Through the centuries the Catholic Church has maintained its understanding of pastoral care through the ministry of spiritual direction. The Celtic tradition, though formally concluded with the Council of Whitby, has remained true to its longstanding tradition of soul care founded in geography/local and relationship. The Protestant reformation altered the landscape of spiritual vitality. It was a needed correction in its day. With the many sweeping changes, some things were pushed aside that have in recent decades been rediscovered. The need for Parakletic ministry is now almost in epic proportions as the baby boomer generation hands the baton of leadership on to younger generations. What this older generation generally has missed, in the western cultures, and what they stand ready to be accused of missing by the next generations, is the ministry of being a soul friend.

There is a great need to reclaim this Parakletic language. To attempt to bring a balance to the great Kerygmatic and Didactic voice, the Parakletic voice of the soul friend, the anamchara, the spiritual direction completes the triad of voices needed for the health of the human soul.

The Paraklēsis Project

Our attempt to help meet this need is a training we call the Paraklēsis Project. Its primary outcome is the ability to move alongside another follower of Christ to help listen for the voice of God in their life. A participant will have been exposed to the practical theology, tools, skills, and gifts that make for a competent spiritual friend. Their love of others will be enhanced by a form of care and spiritual counsel that enables them to listen with ears that are different than the ears of psychotherapy.

During the course participants will meet in weekly, 2 hour training sessions, and a concluding weekend retreat. Each of these gatherings will consist of three components: personal soul care, training, and praxis. Along with the training and retreats personal one-on-one spiritual direction appointments will be scheduled (approximately 40 hrs of class time).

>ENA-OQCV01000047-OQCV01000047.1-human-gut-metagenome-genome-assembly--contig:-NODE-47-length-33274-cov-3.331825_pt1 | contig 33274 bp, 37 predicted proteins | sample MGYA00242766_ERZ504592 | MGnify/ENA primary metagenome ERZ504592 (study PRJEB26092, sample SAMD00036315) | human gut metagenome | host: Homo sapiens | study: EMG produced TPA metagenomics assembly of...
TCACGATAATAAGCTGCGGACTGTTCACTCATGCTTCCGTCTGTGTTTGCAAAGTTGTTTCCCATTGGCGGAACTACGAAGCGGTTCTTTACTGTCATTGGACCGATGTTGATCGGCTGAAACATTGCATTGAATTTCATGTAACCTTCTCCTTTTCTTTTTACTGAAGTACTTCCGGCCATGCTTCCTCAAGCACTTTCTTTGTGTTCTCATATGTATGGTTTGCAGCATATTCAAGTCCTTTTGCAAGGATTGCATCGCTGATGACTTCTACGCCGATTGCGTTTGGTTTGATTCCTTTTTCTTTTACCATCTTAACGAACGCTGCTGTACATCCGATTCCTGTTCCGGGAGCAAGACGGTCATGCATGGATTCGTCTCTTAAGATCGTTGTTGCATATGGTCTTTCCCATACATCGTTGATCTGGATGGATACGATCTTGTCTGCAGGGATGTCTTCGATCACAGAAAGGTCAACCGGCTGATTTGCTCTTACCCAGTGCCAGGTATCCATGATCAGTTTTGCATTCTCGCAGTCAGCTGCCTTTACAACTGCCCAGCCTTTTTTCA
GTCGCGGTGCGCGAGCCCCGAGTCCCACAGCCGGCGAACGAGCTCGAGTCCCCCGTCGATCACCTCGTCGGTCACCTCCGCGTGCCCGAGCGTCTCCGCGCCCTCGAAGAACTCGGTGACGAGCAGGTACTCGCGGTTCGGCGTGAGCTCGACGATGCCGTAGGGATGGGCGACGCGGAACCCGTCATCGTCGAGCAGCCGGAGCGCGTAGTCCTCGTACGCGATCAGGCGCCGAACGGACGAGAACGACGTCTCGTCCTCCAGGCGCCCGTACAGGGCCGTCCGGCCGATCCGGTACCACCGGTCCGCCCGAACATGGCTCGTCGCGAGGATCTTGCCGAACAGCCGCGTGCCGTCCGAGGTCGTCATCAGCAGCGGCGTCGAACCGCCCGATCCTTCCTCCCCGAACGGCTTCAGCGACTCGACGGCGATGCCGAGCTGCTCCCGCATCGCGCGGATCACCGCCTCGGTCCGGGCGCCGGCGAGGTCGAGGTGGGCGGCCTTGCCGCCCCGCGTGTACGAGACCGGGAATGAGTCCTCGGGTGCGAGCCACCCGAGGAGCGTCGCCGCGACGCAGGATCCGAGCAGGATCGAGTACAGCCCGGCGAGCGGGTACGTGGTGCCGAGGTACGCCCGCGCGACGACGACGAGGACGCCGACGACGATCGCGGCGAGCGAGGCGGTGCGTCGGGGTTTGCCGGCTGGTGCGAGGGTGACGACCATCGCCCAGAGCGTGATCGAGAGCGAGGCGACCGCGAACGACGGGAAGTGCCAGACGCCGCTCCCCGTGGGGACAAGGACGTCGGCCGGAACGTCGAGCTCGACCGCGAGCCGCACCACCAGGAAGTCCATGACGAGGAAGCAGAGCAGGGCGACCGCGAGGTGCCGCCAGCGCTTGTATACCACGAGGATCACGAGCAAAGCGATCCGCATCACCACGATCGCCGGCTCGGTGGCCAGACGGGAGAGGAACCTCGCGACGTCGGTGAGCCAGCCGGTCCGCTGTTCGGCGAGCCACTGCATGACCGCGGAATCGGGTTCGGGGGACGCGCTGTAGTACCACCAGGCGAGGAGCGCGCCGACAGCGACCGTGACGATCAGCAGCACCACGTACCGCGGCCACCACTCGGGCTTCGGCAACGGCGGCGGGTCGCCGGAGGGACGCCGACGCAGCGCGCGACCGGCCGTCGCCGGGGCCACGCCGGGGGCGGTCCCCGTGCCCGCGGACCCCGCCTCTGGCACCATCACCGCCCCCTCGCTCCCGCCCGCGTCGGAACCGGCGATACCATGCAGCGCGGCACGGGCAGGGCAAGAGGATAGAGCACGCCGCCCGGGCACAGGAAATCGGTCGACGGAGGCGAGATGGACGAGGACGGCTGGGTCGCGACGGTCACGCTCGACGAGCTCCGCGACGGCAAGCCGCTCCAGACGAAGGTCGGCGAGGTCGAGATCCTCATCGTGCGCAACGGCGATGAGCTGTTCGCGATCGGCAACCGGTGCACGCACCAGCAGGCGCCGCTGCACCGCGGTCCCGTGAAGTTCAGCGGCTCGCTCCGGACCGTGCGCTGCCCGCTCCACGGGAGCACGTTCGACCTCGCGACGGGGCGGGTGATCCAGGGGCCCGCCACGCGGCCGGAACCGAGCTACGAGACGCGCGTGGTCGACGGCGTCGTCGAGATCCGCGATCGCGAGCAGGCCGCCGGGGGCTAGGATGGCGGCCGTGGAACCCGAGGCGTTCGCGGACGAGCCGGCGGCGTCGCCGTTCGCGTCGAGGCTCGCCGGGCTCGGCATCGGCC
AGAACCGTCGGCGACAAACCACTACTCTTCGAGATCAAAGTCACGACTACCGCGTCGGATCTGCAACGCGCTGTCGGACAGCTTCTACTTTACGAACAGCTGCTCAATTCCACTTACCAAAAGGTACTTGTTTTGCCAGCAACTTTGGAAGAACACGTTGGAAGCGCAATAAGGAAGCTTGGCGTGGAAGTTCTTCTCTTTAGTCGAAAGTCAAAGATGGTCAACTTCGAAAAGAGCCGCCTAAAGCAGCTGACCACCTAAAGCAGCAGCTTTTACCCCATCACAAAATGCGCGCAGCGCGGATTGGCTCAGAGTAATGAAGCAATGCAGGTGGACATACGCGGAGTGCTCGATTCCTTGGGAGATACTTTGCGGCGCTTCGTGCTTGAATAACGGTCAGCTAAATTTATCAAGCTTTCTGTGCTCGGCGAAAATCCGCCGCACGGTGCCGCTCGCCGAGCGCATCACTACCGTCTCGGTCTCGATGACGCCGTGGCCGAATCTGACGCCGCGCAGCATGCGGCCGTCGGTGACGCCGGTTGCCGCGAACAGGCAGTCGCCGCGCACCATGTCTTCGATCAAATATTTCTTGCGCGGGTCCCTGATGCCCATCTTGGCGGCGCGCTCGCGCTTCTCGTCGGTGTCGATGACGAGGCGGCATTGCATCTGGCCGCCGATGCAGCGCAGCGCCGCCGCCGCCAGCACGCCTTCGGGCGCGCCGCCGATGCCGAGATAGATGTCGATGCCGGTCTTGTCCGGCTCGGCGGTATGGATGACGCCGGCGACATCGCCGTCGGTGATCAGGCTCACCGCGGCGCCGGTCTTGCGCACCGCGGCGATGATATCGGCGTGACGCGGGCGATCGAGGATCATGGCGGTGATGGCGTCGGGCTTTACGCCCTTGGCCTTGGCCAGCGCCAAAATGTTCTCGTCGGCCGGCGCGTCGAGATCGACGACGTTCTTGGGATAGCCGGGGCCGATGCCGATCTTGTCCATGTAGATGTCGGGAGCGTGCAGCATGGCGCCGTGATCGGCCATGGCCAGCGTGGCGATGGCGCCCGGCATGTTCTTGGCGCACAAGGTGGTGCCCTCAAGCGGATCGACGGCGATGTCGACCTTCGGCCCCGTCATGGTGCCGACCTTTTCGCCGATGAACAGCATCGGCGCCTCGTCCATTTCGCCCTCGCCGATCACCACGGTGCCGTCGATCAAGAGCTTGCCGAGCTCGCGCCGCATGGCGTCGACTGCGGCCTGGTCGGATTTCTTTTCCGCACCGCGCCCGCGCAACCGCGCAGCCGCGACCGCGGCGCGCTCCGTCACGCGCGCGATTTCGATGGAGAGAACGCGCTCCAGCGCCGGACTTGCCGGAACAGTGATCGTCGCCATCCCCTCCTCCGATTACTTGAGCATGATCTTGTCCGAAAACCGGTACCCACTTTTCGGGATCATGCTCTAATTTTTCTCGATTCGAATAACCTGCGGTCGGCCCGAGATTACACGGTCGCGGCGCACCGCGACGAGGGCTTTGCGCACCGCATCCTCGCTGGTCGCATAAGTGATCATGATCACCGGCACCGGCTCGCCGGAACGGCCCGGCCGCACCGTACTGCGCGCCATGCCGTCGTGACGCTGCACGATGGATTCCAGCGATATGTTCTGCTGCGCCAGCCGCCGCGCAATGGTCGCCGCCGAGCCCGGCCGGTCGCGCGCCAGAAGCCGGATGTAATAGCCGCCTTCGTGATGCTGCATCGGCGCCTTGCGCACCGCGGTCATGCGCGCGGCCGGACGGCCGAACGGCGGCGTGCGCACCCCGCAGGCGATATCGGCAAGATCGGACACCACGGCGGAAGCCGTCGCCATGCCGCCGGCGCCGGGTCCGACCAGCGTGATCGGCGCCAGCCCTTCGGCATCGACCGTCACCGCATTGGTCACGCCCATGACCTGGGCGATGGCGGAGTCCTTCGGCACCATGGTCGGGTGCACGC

The cost of the weekly Paraklēsis Project and retreat is $200. This tuition covers the cost of the training sessions, materials (but not outside reading books), retreat expenses of private room and meals for weekend retreat, spiritual direction appointments, and administrative fees. The primary instruction for the Paraklēsis Project will come from Craig Babb. Craig has been in pastoral ministry for over 35 years. He earned his M.Div from Denver Theological Seminary, his D.Ed, specializing in adult spiritual development, from the Graduate Theological Foundation, and his specialized training in spiritual direction from the School for Charismatic Spiritual Directors, Pecos NM, training from Dr. Larry Crabb’s New Way Ministries, and training from The Leadership Institute.

Optional Certification in Spiritual Direction

Completing the optional certification homework will enable a graduate to receive a formal certification in the art of spiritual direction. During the optional certification phase, participants will gather together in clinical session utilizing; role play, recorded conversation feedback logs, praxis sessions, supervised practicum and further content sessions. There will be a required reading list and a research paper. For more details on dates and cost for this certification process please contact Craig Babb at: Craig@rhythmofgrace.org